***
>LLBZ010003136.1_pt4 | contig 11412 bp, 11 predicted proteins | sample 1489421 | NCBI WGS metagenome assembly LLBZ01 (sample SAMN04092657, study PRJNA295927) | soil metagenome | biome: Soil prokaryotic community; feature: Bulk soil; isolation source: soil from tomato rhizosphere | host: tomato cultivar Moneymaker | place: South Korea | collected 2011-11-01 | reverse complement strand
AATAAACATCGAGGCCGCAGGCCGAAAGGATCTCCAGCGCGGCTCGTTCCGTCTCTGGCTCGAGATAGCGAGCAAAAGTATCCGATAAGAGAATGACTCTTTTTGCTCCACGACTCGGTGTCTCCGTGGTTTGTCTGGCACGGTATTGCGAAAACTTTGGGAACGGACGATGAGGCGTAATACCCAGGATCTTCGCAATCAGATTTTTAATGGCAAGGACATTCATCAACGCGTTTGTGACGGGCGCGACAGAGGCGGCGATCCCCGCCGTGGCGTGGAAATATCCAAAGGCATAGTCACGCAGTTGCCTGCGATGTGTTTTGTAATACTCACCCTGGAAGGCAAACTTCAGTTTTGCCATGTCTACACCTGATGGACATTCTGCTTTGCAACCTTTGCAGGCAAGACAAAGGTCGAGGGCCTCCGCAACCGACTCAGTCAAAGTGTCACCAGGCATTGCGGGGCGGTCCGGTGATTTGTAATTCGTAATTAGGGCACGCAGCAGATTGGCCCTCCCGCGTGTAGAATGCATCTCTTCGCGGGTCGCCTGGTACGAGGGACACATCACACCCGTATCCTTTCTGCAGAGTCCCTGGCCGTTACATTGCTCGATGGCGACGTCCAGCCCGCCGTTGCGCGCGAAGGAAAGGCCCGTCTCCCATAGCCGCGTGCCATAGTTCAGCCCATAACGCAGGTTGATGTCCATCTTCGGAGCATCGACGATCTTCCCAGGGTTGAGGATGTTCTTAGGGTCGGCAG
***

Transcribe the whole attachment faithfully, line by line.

>LLBZ010003136.1_pt4 | contig 11412 bp, 11 predicted proteins | sample 1489421 | NCBI WGS metagenome assembly LLBZ01 (sample SAMN04092657, study PRJNA295927) | soil metagenome | biome: Soil prokaryotic community; feature: Bulk soil; isolation source: soil from tomato rhizosphere | host: tomato cultivar Moneymaker | place: South Korea | collected 2011-11-01 | reverse complement strand
AATAAACATCGAGGCCGCAGGCCGAAAGGATCTCCAGCGCGGCTCGTTCCGTCTCTGGCTCGAGATAGCGAGCAAAAGTATCCGATAAGAGAATGACTCTTTTTGCTCCACGACTCGGTGTCTCCGTGGTTTGTCTGGCACGGTATTGCGAAAACTTTGGGAACGGACGATGAGGCGTAATACCCAGGATCTTCGCAATCAGATTTTTAATGGCAAGGACATTCATCAACGCGTTTGTGACGGGCGCGACAGAGGCGGCGATCCCCGCCGTGGCGTGGAAATATCCAAAGGCATAGTCACGCAGTTGCCTGCGATGTGTTTTGTAATACTCACCCTGGAAGGCAAACTTCAGTTTTGCCATGTCTACACCTGATGGACATTCTGCTTTGCAACCTTTGCAGGCAAGACAAAGGTCGAGGGCCTCCGCAACCGACTCAGTCAAAGTGTCACCAGGCATTGCGGGGCGGTCCGGTGATTTGTAATTCGTAATTAGGGCACGCAGCAGATTGGCCCTCCCGCGTGTAGAATGCATCTCTTCGCGGGTCGCCTGGTACGAGGGACACATCACACCCGTATCCTTTCTGCAGAGTCCCTGGCCGTTACATTGCTCGATGGCGACGTCCAGCCCGCCGTTGCGCGCGAAGGAAAGGCCCGTCTCCCATAGCCGCGTGCCATAGTTCAGCCCATAACGCAGGTTGATGTCCATCTTCGGAGCATCGACGATCTTCCCAGGGTTGAGGATGTTCTTAGGGTCGGCAG